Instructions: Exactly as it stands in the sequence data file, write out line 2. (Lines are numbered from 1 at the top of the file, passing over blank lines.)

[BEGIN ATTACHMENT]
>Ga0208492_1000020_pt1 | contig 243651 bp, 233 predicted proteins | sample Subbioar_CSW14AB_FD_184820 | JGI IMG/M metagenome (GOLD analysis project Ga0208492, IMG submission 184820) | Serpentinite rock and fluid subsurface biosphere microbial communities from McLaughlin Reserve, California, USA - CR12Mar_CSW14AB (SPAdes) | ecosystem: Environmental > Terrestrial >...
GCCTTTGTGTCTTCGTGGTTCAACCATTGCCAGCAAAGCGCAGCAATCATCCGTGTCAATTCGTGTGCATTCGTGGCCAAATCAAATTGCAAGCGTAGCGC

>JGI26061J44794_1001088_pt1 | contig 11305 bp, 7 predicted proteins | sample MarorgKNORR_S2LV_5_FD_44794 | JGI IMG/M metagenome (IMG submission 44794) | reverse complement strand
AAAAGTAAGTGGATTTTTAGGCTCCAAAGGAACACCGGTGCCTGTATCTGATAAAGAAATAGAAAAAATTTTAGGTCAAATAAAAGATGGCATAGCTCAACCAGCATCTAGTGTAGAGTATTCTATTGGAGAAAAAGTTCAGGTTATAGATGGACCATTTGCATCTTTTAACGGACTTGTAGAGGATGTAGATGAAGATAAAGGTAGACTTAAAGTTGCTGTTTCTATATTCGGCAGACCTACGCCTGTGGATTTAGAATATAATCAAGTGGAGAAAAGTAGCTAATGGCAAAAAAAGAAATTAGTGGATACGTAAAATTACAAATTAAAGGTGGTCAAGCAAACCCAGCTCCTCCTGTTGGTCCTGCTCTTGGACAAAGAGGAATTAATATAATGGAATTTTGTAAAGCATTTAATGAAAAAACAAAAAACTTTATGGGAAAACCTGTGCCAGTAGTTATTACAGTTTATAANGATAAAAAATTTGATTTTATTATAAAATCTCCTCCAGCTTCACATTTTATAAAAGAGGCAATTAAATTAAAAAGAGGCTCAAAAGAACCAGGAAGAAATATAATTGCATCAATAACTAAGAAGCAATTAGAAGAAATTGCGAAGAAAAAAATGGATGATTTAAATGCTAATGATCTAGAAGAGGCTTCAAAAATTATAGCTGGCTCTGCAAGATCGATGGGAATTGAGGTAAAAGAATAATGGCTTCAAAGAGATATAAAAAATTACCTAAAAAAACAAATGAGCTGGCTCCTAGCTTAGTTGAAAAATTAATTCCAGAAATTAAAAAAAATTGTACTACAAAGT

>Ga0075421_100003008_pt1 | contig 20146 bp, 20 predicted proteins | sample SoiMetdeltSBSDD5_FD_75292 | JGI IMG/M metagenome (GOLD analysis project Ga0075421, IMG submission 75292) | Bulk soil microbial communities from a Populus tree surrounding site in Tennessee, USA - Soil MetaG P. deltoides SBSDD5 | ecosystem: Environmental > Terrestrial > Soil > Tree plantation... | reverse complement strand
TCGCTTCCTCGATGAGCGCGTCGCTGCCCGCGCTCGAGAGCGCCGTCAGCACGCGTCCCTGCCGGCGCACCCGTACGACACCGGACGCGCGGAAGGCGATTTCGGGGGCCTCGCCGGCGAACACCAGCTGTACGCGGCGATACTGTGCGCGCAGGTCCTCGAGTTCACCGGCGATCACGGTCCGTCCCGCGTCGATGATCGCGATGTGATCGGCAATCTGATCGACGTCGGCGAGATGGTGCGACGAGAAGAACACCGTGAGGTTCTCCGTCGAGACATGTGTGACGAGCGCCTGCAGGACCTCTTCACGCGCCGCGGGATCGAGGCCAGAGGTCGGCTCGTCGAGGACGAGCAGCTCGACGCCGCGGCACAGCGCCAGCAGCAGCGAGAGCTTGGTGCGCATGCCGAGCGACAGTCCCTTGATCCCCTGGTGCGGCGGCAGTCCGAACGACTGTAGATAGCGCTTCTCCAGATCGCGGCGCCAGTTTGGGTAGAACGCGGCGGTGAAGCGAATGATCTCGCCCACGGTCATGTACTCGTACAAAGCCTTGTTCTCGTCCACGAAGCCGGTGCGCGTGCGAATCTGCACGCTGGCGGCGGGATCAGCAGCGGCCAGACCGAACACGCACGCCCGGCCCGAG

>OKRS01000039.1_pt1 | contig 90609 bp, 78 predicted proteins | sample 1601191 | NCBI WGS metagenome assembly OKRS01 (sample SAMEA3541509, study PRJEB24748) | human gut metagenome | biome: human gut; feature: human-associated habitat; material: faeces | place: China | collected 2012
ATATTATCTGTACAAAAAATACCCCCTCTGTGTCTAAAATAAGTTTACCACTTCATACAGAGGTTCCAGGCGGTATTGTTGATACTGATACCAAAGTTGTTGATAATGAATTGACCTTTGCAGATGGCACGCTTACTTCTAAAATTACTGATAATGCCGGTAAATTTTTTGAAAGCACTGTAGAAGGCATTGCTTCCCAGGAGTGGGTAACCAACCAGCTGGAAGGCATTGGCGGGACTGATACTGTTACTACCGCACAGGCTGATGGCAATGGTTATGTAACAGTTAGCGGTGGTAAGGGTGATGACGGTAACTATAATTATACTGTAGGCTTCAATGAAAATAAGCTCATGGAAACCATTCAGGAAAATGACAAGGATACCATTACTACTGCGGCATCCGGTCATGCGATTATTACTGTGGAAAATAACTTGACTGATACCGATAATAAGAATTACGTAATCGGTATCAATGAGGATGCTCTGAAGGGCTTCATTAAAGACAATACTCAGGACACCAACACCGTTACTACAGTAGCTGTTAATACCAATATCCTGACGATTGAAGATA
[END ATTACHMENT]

GCCTTTGTGTCTTCGTGGTTCAACCATTGCCAGCAAAGCGCAGCAATCATCCGTGTCAATTCGTGTGCATTCGTGGCCAAATCAAATTGCAAGCGTAGCGC